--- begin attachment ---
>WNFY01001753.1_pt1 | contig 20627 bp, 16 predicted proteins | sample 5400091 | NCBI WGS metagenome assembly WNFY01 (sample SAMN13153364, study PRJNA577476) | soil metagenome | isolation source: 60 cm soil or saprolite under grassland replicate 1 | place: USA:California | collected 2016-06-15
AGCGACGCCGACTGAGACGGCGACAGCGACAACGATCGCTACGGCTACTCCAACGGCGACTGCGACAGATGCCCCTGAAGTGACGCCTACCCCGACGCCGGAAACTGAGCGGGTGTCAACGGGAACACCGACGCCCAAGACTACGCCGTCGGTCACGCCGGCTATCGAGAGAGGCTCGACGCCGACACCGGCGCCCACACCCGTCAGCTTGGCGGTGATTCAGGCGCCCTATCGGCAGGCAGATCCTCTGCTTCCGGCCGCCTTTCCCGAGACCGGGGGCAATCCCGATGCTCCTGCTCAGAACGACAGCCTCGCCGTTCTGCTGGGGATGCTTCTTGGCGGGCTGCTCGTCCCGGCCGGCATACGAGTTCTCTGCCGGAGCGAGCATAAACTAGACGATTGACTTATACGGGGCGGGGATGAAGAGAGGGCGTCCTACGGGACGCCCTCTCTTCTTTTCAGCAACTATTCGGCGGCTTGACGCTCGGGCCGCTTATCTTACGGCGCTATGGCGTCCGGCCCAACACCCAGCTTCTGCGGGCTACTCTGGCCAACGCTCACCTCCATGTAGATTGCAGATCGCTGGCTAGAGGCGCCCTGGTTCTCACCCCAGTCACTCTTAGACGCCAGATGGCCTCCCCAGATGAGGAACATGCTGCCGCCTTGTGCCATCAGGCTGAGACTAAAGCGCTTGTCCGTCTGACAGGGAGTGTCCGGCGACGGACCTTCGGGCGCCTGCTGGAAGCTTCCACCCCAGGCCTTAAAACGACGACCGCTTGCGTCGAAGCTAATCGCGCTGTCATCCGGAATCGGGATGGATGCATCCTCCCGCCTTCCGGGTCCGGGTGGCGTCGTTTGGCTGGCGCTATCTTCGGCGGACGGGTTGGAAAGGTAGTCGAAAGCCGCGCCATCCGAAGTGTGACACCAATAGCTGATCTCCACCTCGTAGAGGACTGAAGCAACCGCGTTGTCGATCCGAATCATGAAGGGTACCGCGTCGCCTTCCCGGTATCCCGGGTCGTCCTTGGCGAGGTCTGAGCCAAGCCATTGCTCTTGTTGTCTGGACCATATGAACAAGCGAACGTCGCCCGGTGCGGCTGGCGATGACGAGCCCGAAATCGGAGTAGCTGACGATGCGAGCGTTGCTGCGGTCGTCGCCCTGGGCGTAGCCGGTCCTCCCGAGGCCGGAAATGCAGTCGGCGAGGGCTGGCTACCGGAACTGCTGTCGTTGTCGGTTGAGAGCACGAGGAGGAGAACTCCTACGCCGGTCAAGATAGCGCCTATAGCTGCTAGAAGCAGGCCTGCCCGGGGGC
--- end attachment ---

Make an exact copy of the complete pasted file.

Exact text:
>WNFY01001753.1_pt1 | contig 20627 bp, 16 predicted proteins | sample 5400091 | NCBI WGS metagenome assembly WNFY01 (sample SAMN13153364, study PRJNA577476) | soil metagenome | isolation source: 60 cm soil or saprolite under grassland replicate 1 | place: USA:California | collected 2016-06-15
AGCGACGCCGACTGAGACGGCGACAGCGACAACGATCGCTACGGCTACTCCAACGGCGACTGCGACAGATGCCCCTGAAGTGACGCCTACCCCGACGCCGGAAACTGAGCGGGTGTCAACGGGAACACCGACGCCCAAGACTACGCCGTCGGTCACGCCGGCTATCGAGAGAGGCTCGACGCCGACACCGGCGCCCACACCCGTCAGCTTGGCGGTGATTCAGGCGCCCTATCGGCAGGCAGATCCTCTGCTTCCGGCCGCCTTTCCCGAGACCGGGGGCAATCCCGATGCTCCTGCTCAGAACGACAGCCTCGCCGTTCTGCTGGGGATGCTTCTTGGCGGGCTGCTCGTCCCGGCCGGCATACGAGTTCTCTGCCGGAGCGAGCATAAACTAGACGATTGACTTATACGGGGCGGGGATGAAGAGAGGGCGTCCTACGGGACGCCCTCTCTTCTTTTCAGCAACTATTCGGCGGCTTGACGCTCGGGCCGCTTATCTTACGGCGCTATGGCGTCCGGCCCAACACCCAGCTTCTGCGGGCTACTCTGGCCAACGCTCACCTCCATGTAGATTGCAGATCGCTGGCTAGAGGCGCCCTGGTTCTCACCCCAGTCACTCTTAGACGCCAGATGGCCTCCCCAGATGAGGAACATGCTGCCGCCTTGTGCCATCAGGCTGAGACTAAAGCGCTTGTCCGTCTGACAGGGAGTGTCCGGCGACGGACCTTCGGGCGCCTGCTGGAAGCTTCCACCCCAGGCCTTAAAACGACGACCGCTTGCGTCGAAGCTAATCGCGCTGTCATCCGGAATCGGGATGGATGCATCCTCCCGCCTTCCGGGTCCGGGTGGCGTCGTTTGGCTGGCGCTATCTTCGGCGGACGGGTTGGAAAGGTAGTCGAAAGCCGCGCCATCCGAAGTGTGACACCAATAGCTGATCTCCACCTCGTAGAGGACTGAAGCAACCGCGTTGTCGATCCGAATCATGAAGGGTACCGCGTCGCCTTCCCGGTATCCCGGGTCGTCCTTGGCGAGGTCTGAGCCAAGCCATTGCTCTTGTTGTCTGGACCATATGAACAAGCGAACGTCGCCCGGTGCGGCTGGCGATGACGAGCCCGAAATCGGAGTAGCTGACGATGCGAGCGTTGCTGCGGTCGTCGCCCTGGGCGTAGCCGGTCCTCCCGAGGCCGGAAATGCAGTCGGCGAGGGCTGGCTACCGGAACTGCTGTCGTTGTCGGTTGAGAGCACGAGGAGGAGAACTCCTACGCCGGTCAAGATAGCGCCTATAGCTGCTAGAAGCAGGCCTGCCCGGGGGC